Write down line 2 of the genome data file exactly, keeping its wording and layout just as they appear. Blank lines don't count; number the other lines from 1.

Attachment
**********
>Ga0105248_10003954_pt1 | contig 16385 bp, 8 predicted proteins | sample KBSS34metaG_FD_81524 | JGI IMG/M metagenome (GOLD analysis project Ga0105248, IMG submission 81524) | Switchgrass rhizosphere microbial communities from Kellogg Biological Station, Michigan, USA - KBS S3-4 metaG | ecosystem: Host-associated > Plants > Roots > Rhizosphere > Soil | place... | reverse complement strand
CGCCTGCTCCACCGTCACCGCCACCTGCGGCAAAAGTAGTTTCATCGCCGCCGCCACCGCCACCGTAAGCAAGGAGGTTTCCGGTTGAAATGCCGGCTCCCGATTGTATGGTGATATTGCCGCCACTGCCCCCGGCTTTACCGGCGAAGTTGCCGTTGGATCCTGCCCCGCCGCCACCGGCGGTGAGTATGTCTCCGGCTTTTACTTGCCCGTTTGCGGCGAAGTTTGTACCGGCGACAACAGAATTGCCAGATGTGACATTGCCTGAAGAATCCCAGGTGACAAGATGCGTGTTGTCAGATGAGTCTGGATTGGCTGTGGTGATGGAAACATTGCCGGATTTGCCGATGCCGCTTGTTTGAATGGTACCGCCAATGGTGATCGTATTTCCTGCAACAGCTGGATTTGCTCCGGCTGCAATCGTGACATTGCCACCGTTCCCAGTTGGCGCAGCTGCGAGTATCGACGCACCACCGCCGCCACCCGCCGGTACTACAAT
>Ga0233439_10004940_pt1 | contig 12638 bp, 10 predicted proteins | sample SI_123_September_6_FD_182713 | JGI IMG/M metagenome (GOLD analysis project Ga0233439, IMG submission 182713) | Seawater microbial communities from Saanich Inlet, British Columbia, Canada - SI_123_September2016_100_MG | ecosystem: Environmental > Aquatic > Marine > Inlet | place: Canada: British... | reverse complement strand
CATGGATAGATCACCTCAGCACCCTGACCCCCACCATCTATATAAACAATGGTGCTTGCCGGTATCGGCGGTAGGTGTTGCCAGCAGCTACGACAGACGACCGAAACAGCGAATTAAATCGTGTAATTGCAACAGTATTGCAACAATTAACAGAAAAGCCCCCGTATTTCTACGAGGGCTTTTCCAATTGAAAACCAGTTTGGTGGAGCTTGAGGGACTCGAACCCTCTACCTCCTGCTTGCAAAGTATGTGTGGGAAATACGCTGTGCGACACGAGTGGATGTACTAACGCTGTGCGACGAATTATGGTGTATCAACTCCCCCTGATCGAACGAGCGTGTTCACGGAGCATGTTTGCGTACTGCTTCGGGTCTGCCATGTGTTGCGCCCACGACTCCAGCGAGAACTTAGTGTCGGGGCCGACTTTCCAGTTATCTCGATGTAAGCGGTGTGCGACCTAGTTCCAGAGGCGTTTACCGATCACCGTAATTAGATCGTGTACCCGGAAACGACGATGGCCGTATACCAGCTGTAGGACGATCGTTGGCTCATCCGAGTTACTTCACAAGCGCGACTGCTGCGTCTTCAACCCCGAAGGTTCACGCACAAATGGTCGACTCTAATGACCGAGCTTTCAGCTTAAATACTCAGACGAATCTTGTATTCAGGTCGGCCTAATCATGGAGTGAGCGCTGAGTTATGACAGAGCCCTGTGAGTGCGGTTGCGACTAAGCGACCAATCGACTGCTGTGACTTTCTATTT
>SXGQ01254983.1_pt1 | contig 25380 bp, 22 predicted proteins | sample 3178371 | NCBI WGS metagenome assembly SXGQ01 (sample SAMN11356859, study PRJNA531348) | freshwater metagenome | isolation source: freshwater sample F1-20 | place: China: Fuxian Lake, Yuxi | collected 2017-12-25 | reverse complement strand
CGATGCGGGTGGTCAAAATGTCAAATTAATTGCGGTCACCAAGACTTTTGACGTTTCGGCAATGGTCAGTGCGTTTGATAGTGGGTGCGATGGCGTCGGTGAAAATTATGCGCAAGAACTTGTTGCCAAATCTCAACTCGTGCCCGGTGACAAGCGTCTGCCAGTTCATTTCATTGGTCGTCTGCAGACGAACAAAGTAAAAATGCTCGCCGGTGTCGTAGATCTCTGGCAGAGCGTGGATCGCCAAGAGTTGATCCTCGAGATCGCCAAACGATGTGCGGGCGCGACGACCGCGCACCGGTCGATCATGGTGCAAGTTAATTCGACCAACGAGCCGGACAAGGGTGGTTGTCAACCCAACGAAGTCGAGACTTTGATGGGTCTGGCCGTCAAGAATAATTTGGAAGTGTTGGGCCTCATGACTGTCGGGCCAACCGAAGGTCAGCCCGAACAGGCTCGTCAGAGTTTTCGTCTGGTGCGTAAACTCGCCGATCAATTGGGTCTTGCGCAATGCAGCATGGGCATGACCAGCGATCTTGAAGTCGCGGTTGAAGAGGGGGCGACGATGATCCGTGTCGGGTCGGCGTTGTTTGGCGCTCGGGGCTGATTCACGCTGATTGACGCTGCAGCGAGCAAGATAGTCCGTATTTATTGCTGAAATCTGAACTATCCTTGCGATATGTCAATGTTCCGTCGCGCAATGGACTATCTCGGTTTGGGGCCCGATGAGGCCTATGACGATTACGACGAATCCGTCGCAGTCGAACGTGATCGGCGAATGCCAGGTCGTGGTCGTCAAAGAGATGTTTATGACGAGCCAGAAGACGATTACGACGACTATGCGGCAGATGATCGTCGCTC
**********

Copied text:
CGCCTGCTCCACCGTCACCGCCACCTGCGGCAAAAGTAGTTTCATCGCCGCCGCCACCGCCACCGTAAGCAAGGAGGTTTCCGGTTGAAATGCCGGCTCCCGATTGTATGGTGATATTGCCGCCACTGCCCCCGGCTTTACCGGCGAAGTTGCCGTTGGATCCTGCCCCGCCGCCACCGGCGGTGAGTATGTCTCCGGCTTTTACTTGCCCGTTTGCGGCGAAGTTTGTACCGGCGACAACAGAATTGCCAGATGTGACATTGCCTGAAGAATCCCAGGTGACAAGATGCGTGTTGTCAGATGAGTCTGGATTGGCTGTGGTGATGGAAACATTGCCGGATTTGCCGATGCCGCTTGTTTGAATGGTACCGCCAATGGTGATCGTATTTCCTGCAACAGCTGGATTTGCTCCGGCTGCAATCGTGACATTGCCACCGTTCCCAGTTGGCGCAGCTGCGAGTATCGACGCACCACCGCCGCCACCCGCCGGTACTACAAT